I use the standard Expodisc on a Nikon D300 and it does a very good job of making the color balance very neutral. Unexpectedly, I often find myself warming the image just a tad from there because that's what I see with my naked eye in most situations. I personally find it more useful in scenes with too much blue or green...say when there is a lot of fluorescent lighting for example.
In hindsight I should probably have gotten the portrait-version of the Expodisc, which probably renders a color balance closer to my preference.
The point of the story is that "perfectly neutral" white balance wasn't really what I needed, but it was what I thought I wanted at the time. (with my Fuji X100 I don't think I ever need one - the auto WB is uncanny in it's precision!)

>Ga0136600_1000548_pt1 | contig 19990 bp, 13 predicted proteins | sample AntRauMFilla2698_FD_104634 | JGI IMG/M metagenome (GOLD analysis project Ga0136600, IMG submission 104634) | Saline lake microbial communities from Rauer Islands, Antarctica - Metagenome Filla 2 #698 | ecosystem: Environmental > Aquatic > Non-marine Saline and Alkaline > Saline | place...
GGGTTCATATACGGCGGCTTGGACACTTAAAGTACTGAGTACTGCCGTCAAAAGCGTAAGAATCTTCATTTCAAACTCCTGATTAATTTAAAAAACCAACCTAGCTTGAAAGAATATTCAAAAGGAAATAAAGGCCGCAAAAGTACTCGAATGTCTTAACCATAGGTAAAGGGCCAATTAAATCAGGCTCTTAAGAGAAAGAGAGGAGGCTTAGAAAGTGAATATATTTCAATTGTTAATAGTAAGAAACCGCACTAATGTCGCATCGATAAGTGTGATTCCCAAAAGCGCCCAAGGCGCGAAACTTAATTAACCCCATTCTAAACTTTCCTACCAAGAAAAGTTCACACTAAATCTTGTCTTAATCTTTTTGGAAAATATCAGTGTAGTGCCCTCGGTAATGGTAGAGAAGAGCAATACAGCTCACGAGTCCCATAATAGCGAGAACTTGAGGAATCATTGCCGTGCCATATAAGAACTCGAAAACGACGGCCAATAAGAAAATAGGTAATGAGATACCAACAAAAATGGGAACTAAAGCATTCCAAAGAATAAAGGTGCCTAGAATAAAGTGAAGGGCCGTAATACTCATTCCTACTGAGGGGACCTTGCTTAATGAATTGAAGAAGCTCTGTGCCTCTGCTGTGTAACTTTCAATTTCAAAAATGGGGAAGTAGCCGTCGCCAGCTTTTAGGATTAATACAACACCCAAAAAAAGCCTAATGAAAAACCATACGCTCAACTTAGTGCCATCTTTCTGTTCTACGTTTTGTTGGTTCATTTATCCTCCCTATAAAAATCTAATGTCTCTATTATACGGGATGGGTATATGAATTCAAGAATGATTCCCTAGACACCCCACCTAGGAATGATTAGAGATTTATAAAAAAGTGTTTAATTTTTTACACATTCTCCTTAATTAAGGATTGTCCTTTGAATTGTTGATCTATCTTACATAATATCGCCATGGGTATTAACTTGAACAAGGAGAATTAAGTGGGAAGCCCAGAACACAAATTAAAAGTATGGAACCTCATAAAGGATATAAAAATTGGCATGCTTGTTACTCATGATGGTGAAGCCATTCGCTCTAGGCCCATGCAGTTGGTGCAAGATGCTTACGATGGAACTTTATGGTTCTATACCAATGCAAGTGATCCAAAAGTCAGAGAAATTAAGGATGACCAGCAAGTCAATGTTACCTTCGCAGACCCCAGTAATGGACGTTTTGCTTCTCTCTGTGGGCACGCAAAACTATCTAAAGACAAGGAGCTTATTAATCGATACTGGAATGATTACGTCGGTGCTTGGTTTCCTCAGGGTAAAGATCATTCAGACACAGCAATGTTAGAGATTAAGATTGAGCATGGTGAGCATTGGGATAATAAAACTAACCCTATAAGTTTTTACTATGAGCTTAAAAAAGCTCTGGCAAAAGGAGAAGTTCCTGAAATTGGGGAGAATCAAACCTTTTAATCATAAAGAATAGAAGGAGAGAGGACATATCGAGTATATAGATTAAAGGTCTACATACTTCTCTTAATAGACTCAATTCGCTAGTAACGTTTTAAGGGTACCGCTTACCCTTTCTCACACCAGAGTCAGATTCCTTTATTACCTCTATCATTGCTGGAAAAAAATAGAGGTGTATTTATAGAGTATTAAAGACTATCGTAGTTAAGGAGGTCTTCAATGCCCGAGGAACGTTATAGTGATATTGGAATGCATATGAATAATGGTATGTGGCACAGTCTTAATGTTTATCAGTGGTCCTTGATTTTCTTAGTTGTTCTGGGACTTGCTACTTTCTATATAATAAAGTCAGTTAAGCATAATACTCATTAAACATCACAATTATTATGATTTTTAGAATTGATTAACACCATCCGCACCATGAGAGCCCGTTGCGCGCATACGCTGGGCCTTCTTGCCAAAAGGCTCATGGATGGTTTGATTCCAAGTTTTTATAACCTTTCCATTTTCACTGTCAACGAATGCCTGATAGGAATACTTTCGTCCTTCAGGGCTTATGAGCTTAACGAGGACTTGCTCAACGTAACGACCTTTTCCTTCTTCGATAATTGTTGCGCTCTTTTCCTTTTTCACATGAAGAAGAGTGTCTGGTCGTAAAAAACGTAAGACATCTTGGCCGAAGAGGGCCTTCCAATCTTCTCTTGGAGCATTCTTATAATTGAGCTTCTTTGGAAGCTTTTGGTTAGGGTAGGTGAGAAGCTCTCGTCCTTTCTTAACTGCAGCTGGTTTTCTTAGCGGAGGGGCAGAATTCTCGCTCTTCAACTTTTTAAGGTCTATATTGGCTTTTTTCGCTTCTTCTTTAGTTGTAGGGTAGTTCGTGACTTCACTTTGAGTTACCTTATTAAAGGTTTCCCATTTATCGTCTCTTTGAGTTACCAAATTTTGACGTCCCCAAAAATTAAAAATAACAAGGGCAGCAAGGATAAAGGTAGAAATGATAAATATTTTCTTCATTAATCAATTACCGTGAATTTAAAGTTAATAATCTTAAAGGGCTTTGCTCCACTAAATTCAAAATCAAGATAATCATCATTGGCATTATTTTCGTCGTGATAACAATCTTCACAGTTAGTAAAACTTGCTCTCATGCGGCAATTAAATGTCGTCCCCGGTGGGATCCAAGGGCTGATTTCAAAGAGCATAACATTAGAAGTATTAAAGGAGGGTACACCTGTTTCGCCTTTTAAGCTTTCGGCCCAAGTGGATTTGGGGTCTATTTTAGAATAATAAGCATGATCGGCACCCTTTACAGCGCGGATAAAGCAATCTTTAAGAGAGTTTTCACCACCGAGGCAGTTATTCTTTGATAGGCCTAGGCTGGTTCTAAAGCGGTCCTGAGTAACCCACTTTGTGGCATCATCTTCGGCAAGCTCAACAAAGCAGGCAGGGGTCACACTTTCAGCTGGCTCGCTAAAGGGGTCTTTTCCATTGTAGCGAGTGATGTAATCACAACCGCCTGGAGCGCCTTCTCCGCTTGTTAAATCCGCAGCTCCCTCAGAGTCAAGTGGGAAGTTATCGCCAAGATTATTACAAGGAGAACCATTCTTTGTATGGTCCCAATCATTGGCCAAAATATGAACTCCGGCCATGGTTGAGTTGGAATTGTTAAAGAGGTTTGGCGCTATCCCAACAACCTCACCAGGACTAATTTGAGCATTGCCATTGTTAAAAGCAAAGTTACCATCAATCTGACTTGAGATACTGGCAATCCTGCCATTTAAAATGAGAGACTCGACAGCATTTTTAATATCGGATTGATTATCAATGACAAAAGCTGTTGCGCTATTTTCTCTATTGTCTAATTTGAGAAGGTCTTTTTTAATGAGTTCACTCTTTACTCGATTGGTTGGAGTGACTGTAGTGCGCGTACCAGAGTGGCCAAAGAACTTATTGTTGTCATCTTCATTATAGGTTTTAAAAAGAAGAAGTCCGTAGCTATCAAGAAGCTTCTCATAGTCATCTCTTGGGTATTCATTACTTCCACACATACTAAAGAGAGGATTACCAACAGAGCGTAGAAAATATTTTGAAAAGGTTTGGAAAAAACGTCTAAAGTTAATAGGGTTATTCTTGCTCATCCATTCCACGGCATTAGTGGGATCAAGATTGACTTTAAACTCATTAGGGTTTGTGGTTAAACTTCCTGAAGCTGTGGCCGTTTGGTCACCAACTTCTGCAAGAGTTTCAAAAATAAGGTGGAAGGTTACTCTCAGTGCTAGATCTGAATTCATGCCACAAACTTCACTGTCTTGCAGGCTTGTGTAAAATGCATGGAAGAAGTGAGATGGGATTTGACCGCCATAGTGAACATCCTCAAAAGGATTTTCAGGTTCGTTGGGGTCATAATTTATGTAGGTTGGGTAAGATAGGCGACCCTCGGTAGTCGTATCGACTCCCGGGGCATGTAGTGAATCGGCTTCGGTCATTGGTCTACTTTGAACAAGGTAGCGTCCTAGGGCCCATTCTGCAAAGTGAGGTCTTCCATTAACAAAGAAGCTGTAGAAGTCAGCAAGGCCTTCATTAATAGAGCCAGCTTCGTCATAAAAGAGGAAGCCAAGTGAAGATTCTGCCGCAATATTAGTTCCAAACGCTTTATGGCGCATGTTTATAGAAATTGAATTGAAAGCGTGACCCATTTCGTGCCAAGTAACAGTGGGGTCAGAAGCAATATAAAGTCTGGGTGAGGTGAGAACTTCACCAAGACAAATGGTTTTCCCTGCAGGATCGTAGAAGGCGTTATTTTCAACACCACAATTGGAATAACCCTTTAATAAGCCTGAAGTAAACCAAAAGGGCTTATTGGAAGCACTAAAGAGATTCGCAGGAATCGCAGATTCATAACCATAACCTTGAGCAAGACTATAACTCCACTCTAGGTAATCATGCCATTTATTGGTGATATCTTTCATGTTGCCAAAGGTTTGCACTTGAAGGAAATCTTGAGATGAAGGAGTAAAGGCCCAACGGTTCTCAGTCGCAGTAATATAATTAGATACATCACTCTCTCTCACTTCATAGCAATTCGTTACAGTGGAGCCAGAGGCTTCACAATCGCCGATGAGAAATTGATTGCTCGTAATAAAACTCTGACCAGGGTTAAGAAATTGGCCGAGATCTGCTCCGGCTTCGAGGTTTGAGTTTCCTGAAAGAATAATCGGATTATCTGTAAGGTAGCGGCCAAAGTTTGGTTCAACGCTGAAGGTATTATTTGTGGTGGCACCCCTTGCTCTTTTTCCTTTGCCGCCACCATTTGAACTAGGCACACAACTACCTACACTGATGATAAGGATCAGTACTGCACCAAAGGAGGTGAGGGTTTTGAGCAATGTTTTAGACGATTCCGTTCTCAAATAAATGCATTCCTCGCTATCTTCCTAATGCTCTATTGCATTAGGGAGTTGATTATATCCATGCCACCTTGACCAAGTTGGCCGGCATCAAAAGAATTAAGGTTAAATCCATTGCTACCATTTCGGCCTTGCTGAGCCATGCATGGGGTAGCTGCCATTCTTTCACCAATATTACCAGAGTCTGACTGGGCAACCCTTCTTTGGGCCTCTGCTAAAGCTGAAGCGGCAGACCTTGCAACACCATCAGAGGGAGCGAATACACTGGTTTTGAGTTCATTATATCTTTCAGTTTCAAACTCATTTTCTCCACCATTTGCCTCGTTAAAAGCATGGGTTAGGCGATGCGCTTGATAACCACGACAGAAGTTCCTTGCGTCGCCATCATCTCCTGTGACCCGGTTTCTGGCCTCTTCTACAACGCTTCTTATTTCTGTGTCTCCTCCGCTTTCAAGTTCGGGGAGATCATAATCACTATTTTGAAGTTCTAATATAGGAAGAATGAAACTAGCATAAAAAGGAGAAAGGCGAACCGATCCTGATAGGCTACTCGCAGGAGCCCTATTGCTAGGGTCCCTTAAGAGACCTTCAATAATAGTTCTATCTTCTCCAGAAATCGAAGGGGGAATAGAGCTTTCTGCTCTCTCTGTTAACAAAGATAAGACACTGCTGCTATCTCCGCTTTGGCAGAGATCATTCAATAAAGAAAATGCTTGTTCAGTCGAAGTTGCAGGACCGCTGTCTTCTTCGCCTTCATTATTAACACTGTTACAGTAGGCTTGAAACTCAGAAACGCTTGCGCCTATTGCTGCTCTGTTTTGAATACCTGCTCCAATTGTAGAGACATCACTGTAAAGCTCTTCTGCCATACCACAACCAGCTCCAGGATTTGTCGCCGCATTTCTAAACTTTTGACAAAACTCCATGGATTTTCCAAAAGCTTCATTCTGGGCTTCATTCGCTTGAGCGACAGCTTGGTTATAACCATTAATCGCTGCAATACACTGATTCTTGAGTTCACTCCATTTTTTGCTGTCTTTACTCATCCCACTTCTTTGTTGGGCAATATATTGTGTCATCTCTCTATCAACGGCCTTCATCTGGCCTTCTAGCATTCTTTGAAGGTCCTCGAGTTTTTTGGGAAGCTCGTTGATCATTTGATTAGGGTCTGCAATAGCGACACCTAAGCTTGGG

My recommendation is that you perhaps first try with simple white balance card, a white piece of paper or something like that, until you have a good feel for what kind of balance that is your preference.
There are several less expensive alternatives than the (quite expensive) Expodisc. Lallycap is one example..looks like a sock for your lens. You can also buy white balance lenscaps which seems pretty clever, until you realize that you need one for every diameter of lens you use. They all work as intended, but how good they are for you, only you can decide.
If you go to your camera store of choice, bringing an object you have photographed several times, I'm sure you can try several types out. Compare them to the very cheapest version - the white balance card - and see what you prefer.
Should you land on Expodisc as your preferred option, make sure you get the largest one, so that it can be used with all lenses. If you get a 52mm it will be awkward to use with a 77mm diameter lens.